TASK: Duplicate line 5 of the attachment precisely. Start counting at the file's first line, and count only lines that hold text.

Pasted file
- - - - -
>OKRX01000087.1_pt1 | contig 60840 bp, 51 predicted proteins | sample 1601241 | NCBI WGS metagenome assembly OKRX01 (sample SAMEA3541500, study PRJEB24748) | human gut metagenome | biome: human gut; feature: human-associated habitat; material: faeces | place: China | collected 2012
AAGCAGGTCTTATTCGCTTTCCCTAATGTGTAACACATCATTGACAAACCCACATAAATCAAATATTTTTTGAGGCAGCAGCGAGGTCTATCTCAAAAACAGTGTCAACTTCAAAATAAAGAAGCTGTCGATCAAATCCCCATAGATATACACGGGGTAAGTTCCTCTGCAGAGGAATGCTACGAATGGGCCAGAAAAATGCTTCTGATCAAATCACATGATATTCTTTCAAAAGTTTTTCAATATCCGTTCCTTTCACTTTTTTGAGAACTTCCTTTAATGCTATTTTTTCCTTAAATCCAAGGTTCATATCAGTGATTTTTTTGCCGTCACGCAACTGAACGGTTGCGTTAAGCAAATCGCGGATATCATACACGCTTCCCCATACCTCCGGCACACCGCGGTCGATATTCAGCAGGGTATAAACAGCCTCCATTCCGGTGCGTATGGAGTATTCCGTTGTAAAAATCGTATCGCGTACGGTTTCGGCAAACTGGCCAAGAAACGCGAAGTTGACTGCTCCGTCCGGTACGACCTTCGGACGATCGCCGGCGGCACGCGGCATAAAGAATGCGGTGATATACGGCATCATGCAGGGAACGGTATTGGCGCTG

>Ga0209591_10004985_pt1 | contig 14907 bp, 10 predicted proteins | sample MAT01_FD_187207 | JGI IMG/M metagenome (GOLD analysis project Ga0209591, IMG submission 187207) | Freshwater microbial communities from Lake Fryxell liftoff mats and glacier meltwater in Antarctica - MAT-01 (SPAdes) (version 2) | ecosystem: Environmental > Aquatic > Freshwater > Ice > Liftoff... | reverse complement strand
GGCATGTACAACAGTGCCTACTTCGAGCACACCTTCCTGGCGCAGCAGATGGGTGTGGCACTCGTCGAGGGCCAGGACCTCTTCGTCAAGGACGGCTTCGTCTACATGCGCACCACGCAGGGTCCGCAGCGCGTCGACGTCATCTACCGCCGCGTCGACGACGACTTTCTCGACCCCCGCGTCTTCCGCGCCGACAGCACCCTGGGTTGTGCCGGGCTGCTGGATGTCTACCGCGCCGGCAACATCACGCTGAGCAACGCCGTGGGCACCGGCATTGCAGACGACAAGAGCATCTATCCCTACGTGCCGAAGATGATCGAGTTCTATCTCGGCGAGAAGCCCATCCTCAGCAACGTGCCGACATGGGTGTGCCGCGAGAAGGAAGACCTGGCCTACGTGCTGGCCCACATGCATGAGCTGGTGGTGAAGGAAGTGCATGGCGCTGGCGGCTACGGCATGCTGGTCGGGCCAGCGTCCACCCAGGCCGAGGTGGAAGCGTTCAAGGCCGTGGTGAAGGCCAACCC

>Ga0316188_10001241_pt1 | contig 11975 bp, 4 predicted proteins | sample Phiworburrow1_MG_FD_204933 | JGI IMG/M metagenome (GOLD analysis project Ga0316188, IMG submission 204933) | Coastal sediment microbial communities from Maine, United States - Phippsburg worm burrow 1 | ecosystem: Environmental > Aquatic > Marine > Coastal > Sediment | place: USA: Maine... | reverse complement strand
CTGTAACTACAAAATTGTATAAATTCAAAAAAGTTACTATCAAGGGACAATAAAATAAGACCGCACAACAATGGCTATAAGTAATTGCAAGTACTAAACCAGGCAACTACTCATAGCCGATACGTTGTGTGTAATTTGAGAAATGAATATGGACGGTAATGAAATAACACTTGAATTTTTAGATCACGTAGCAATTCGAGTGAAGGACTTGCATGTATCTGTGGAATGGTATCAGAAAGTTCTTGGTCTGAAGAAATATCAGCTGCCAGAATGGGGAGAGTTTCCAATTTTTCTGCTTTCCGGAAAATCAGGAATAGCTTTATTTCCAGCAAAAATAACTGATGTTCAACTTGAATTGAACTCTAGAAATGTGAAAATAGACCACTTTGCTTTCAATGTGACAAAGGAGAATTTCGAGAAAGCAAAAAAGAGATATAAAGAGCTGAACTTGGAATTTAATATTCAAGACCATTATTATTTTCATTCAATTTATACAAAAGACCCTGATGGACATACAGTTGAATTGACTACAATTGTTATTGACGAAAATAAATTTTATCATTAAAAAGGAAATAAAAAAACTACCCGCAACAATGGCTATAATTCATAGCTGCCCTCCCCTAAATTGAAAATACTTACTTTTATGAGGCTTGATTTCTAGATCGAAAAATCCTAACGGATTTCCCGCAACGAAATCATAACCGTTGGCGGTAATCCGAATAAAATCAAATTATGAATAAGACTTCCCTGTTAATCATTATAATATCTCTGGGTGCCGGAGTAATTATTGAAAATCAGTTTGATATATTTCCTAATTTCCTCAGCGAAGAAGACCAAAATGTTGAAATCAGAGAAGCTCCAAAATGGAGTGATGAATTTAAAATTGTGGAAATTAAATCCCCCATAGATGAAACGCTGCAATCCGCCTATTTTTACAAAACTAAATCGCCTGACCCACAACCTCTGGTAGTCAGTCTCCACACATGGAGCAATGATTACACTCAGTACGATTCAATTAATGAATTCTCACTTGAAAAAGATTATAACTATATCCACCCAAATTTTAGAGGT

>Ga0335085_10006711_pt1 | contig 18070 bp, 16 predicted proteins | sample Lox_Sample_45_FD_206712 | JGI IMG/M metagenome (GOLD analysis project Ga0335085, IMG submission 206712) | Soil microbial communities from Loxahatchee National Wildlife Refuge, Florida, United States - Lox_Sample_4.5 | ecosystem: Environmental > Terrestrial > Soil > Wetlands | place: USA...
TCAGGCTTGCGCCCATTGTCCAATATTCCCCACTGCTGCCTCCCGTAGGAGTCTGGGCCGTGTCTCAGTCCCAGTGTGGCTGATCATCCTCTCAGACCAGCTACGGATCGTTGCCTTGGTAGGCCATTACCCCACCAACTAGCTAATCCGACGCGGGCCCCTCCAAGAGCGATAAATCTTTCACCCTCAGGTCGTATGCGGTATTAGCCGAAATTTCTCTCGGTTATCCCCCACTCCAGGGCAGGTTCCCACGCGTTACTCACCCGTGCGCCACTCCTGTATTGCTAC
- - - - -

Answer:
>Ga0316188_10001241_pt1 | contig 11975 bp, 4 predicted proteins | sample Phiworburrow1_MG_FD_204933 | JGI IMG/M metagenome (GOLD analysis project Ga0316188, IMG submission 204933) | Coastal sediment microbial communities from Maine, United States - Phippsburg worm burrow 1 | ecosystem: Environmental > Aquatic > Marine > Coastal > Sediment | place: USA: Maine... | reverse complement strand